I just returned from vacation in North Carolina. Their corn, beans and tobacco looked fairly good. Most years they seem to be in a perpetual drought. Good for them.
I returned to see wheat was being baled. Just a reminder if you happen to double crop beans, don’t forget to let your FSA office know.
Also, a friend of mine had a fair amount of rust in his wheat this year. Apparently, we aren’t supposed to have true rust on wheat, and if you did, you might want to let your Extension agent know. Maybe we can get ahead of this issue.
The following is a shout out for my district conservationist.
Eligibility for FSA, NRCS and RMA Crop Insurance programs require producers to have a conservation plan in order to plant on Highly Erodible Land (HEL) and there are restrictions on planting on ground determined to be a wetland. This used to be a hot topic but complacency seems to have settled in.
I’m not sure producers have a complete understanding of the ramifications and purpose of signing our form AD-1026. The title of the form, Highly Erodible Land Conservation (HELC) and Wetland Conservation (WC) Certification, means just that. The form when signed states that you are certifying that you are following a conservation plan on all ground that you farm.
The plan may be from NRCS or you may be following your own conservation system. If you question whether you are in compliance check with NRCS before you are selected for a spot check.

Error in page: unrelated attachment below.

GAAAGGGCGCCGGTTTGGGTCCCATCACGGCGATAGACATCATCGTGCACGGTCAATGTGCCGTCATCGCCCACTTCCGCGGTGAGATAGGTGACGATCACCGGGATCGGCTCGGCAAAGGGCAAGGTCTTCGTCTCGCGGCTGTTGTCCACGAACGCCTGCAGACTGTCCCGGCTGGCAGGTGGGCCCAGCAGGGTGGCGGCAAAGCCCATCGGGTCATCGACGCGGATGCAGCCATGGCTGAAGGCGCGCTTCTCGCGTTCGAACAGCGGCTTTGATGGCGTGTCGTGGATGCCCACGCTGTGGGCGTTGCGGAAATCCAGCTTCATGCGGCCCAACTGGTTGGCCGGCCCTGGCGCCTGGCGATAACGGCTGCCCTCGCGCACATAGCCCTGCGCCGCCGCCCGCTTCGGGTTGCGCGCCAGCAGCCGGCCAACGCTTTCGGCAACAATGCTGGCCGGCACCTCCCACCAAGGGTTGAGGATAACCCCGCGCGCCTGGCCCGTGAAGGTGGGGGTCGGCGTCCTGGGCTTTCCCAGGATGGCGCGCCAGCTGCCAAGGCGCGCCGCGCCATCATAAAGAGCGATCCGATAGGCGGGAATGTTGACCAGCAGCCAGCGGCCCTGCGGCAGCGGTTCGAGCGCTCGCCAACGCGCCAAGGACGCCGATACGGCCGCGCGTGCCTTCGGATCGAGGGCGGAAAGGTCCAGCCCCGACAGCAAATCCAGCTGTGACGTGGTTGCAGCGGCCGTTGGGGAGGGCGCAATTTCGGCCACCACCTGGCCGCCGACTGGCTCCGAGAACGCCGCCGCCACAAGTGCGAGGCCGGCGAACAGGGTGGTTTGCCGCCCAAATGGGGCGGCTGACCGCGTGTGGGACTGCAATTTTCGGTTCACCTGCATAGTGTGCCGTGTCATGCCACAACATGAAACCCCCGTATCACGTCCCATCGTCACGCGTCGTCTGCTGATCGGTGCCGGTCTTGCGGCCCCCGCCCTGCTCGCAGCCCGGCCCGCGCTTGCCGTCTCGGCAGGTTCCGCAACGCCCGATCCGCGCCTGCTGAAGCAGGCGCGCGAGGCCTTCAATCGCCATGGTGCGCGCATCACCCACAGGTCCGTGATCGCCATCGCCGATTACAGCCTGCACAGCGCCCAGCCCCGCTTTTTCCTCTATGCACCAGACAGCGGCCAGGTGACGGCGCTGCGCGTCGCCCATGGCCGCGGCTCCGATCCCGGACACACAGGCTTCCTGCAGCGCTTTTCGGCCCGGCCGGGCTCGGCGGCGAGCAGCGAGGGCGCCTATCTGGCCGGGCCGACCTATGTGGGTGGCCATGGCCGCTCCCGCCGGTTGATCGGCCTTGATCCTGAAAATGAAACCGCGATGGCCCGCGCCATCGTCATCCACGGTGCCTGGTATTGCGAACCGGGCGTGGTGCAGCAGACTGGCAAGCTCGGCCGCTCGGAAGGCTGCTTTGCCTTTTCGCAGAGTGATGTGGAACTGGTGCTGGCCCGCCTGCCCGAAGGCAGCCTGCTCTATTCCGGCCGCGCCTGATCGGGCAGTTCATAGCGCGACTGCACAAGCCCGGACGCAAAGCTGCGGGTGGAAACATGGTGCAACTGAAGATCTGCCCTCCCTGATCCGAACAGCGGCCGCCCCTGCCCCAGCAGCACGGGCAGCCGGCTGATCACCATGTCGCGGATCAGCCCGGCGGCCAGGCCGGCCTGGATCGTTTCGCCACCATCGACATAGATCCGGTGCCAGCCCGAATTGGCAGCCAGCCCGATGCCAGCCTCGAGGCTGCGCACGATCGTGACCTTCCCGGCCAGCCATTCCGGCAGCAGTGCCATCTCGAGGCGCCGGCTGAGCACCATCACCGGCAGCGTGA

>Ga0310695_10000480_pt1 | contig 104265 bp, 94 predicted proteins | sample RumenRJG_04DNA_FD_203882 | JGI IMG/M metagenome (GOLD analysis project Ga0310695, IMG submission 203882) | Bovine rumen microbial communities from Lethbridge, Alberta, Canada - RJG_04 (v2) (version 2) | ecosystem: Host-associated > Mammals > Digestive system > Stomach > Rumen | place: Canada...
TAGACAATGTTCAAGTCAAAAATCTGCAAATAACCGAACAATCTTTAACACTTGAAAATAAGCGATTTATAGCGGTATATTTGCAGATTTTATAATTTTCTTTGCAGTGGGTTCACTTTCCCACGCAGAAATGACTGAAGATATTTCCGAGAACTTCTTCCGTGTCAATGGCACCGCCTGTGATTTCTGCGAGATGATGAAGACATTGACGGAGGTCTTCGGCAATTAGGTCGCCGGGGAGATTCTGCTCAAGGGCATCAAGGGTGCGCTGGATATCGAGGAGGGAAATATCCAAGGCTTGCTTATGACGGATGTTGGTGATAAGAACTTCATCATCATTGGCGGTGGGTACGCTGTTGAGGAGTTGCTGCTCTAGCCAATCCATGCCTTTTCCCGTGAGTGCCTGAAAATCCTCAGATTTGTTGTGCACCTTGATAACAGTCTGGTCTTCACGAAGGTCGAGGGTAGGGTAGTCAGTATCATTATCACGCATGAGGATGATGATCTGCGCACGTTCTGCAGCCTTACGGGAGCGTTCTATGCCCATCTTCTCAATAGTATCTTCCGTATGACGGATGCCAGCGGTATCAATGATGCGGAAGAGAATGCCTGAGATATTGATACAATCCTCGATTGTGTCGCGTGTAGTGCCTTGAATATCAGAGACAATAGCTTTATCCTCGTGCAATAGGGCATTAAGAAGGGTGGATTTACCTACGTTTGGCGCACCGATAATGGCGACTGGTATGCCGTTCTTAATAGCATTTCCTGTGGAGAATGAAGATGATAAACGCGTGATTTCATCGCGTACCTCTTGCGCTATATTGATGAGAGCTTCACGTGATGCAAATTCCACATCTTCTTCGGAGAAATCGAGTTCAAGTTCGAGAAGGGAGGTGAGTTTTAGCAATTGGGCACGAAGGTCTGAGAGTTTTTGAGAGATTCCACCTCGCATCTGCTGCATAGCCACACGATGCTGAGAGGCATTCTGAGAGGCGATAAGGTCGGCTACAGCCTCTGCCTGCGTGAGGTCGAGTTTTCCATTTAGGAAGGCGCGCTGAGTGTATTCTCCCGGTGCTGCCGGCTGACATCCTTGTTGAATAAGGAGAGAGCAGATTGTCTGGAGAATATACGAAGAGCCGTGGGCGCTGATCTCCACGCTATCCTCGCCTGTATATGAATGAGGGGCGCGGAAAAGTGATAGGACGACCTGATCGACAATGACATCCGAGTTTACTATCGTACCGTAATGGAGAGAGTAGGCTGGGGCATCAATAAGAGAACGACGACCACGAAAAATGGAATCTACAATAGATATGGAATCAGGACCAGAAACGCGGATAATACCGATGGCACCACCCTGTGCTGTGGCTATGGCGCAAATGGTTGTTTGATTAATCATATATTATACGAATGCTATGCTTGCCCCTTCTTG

Failure to be in compliance can cost you all benefits from FSA, EQIP funds from NRCS, and the subsidy on your crop insurance premium.
Here are a few tips to keep in mind to help avoid this situation.
- Many counties within the MWCD watershed have been getting grants to fall seed rye on Highly Erodible Land. Bean stubble and corn silage ground doesn’t provide much residue and planting a fall cover crop is a good start to keeping in compliance. Contact your local SWCD office to see if they offer this program or encourage them to.
- Also, before creating new drainage systems, leveling, dredging, land clearing and stump removal should be evaluated by NRCS before doing as such. Maintaining existing drainage systems is okay but improving them without consulting your local NRCS is dicey at best.
- Talk with your local District Conservationist about planting on highly erodible ground. Corn and bean rotations are popular and no till is great for this situation, but sometimes it’s not going to keep you in compliance.
A few weeks ago there was an FSA Andy article on CRP and if I recall waterways might have been mentioned. That’s the only way I know of stopping gully erosion. I know landowners don’t want to sign up for stuff like that, but truthfully it’s the best thing they could do for their land.
They get cost share payments for installing them, yearly payments and you stay in compliance. What a deal.
That’s all for now,
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